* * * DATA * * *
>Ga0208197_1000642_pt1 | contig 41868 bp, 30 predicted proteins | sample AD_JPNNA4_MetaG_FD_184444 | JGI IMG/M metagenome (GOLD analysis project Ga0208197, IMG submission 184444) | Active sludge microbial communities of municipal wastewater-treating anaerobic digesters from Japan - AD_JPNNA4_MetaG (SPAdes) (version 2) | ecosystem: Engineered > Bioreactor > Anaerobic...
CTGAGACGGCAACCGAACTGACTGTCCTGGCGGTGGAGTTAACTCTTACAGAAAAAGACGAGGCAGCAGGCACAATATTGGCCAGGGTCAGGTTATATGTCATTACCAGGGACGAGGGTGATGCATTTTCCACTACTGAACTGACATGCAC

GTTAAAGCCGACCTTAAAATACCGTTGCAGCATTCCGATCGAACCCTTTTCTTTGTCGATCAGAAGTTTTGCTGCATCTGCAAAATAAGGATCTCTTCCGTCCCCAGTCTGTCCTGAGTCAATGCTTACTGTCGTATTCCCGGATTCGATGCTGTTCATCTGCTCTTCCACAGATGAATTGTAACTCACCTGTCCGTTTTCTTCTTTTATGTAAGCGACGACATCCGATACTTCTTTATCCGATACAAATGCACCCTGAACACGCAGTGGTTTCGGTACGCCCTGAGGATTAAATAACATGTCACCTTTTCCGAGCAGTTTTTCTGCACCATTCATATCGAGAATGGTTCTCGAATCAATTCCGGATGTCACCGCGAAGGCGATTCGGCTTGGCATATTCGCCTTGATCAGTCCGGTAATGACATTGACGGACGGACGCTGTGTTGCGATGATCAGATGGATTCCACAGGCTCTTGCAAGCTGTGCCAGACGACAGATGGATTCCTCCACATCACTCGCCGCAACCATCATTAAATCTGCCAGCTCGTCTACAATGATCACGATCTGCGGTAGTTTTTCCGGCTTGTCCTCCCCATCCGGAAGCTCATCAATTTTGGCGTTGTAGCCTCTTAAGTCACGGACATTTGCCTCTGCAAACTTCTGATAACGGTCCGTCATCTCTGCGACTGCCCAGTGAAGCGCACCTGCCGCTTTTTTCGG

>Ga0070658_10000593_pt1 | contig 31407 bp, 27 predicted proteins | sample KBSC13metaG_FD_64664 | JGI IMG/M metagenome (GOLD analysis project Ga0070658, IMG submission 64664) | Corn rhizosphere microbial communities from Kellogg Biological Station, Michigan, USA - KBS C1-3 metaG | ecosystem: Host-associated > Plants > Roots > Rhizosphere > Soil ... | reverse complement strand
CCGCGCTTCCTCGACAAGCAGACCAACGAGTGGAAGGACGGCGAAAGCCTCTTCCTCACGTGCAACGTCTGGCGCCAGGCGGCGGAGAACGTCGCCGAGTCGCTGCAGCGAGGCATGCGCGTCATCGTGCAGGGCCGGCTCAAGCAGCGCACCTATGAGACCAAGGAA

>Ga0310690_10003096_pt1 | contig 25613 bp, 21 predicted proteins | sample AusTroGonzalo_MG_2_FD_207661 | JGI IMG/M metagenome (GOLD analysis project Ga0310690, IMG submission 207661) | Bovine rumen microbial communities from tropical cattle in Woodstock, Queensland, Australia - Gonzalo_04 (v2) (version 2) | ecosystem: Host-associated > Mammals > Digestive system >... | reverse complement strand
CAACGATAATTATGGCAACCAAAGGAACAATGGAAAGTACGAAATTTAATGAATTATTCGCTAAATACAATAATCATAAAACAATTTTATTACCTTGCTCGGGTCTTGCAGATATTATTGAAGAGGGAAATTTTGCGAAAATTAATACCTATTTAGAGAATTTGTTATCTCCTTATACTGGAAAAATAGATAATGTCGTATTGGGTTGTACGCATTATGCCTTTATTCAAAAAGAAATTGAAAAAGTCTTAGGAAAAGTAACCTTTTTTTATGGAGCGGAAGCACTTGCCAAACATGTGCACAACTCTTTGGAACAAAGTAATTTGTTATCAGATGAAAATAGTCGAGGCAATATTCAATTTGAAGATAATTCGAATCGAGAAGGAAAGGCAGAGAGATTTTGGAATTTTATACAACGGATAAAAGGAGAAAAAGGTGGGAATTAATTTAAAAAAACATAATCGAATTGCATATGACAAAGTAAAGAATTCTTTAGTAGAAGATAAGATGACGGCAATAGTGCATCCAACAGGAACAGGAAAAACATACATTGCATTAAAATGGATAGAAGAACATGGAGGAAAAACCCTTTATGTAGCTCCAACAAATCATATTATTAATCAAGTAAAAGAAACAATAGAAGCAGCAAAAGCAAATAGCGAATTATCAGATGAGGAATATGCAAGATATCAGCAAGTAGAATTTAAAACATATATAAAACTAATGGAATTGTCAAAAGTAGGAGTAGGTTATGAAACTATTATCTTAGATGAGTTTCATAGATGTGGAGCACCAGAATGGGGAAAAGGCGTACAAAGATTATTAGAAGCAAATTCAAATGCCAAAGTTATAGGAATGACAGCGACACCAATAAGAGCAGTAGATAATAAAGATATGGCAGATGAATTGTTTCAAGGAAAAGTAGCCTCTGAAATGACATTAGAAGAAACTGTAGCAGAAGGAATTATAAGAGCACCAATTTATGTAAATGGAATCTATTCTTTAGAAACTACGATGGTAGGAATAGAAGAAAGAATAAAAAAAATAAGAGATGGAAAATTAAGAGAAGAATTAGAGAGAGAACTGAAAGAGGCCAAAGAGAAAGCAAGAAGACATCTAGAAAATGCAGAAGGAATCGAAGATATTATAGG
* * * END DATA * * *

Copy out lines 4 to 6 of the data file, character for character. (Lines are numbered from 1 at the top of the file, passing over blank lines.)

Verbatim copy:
>Ga0070658_10000593_pt1 | contig 31407 bp, 27 predicted proteins | sample KBSC13metaG_FD_64664 | JGI IMG/M metagenome (GOLD analysis project Ga0070658, IMG submission 64664) | Corn rhizosphere microbial communities from Kellogg Biological Station, Michigan, USA - KBS C1-3 metaG | ecosystem: Host-associated > Plants > Roots > Rhizosphere > Soil ... | reverse complement strand
CCGCGCTTCCTCGACAAGCAGACCAACGAGTGGAAGGACGGCGAAAGCCTCTTCCTCACGTGCAACGTCTGGCGCCAGGCGGCGGAGAACGTCGCCGAGTCGCTGCAGCGAGGCATGCGCGTCATCGTGCAGGGCCGGCTCAAGCAGCGCACCTATGAGACCAAGGAA

>Ga0310690_10003096_pt1 | contig 25613 bp, 21 predicted proteins | sample AusTroGonzalo_MG_2_FD_207661 | JGI IMG/M metagenome (GOLD analysis project Ga0310690, IMG submission 207661) | Bovine rumen microbial communities from tropical cattle in Woodstock, Queensland, Australia - Gonzalo_04 (v2) (version 2) | ecosystem: Host-associated > Mammals > Digestive system >... | reverse complement strand